Adrian Bell says he will bring a new style of agenda-driven leadership to the mayor’s office if voted in by Yellowknifers this fall.

In an extensive interview broadcast by Cabin Radio, Bell said he would bring a clear political agenda to the role of mayor rather than remain an impartial moderator of meetings.

“That’s what residents expect,” said Bell, a councillor since 2012 and deputy mayor since 2016. “That’s what they assume they’re voting for, that’s what they want and need.”

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In full: Transcript of Cabin Radio’s interview with Adrian Bell

Bell characterized the mayor’s office of the past two decades as a more passive institution, dedicated to the chairing of meetings and appearances as a community figurehead.

“We’re in the position now where we’ve got some urgency with respect to our future. We need a mayor who is prepared to drive an agenda,” he said.

Unrealistic

Bell also suggested he would investigate cutting back the role of Yellowknife’s municipal enforcement officers if elected.

“I would start to question whether or not we should even be in the policing business,” he said. “A lot of communities have a very different model.

“[Yellowknife municipal enforcement takes on] bylaw functions with parking enforcement and animal control, then adding motor vehicle and criminal code enforcement. That is usually left to the RCMP or to a municipal police force.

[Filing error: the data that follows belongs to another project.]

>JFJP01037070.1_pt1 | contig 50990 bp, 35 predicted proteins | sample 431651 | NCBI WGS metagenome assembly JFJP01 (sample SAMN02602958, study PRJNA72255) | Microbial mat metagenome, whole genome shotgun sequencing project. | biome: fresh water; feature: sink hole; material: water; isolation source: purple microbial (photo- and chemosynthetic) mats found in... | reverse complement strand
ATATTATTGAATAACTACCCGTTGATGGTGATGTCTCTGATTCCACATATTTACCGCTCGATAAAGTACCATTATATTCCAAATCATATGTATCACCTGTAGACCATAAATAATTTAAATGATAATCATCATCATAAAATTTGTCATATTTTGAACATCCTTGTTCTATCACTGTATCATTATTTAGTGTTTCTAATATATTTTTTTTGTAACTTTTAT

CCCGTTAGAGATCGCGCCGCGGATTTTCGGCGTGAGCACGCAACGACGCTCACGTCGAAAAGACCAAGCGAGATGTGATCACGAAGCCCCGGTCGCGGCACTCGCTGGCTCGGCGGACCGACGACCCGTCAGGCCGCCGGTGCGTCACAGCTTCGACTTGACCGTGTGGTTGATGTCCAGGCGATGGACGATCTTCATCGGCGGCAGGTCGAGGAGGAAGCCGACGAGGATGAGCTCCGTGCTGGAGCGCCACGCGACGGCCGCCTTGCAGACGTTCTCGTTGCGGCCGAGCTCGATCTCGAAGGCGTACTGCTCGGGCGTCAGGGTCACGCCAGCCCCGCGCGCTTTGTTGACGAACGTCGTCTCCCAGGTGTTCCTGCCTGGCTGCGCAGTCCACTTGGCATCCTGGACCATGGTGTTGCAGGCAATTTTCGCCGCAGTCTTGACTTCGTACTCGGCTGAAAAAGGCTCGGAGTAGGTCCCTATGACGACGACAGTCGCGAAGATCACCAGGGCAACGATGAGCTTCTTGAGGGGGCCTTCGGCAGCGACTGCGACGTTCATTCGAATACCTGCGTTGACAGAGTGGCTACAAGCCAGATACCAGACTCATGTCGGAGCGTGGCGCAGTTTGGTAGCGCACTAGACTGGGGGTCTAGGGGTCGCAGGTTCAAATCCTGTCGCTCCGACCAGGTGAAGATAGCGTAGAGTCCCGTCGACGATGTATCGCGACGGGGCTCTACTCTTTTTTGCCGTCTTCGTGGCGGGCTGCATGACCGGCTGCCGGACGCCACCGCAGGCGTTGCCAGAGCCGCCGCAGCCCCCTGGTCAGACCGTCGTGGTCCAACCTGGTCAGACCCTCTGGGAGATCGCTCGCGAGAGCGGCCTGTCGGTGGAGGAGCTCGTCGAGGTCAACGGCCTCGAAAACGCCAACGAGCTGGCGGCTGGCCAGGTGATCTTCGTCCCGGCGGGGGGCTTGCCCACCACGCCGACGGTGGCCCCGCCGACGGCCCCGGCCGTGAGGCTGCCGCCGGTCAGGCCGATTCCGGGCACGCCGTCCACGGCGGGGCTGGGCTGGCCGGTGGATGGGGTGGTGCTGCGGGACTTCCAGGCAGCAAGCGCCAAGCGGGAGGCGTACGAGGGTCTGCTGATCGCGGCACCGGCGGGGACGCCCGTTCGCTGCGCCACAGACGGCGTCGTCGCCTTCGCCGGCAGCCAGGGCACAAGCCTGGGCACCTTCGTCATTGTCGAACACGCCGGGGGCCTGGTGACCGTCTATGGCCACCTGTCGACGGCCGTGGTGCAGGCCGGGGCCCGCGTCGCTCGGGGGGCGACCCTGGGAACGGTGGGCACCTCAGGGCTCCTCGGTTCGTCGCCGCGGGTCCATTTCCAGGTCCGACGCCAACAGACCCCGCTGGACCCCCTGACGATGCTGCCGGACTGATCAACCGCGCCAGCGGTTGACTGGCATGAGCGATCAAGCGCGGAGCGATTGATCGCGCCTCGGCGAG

“Leaving it to the RCMP is something I think should be looked at. Can a small City Hall like ours properly train, in an ongoing manner, a group of people expected to do this work? It may be an unrealistic approach for us to take this on.”

Achieving potential

Bell’s initial announcement of his run for mayor, on Wednesday, listed accountability, a reduced cost of living, and economic diversification as key planks in his platform for the October election.

His only declared opponent to date is fellow city councillor Rebecca Alty, who was the first to announce her candidacy late last month. Alty, too, is building her platform around increased accountability at City Hall.

Bell said that should mean a new appeals process so residents can challenge decisions they think are wrong, and restrictions on the creation of new positions at the municipality.

“City Hall seems to find a way to keep growing without commensurate growth in population and we’ve got to stop doing that,” he said.

“There’s a lot that can be done. We are a great city but I don’t think we’re achieving our potential.”

No candidacy is official until the election process begins at the end of August. The election itself will take place in mid-October.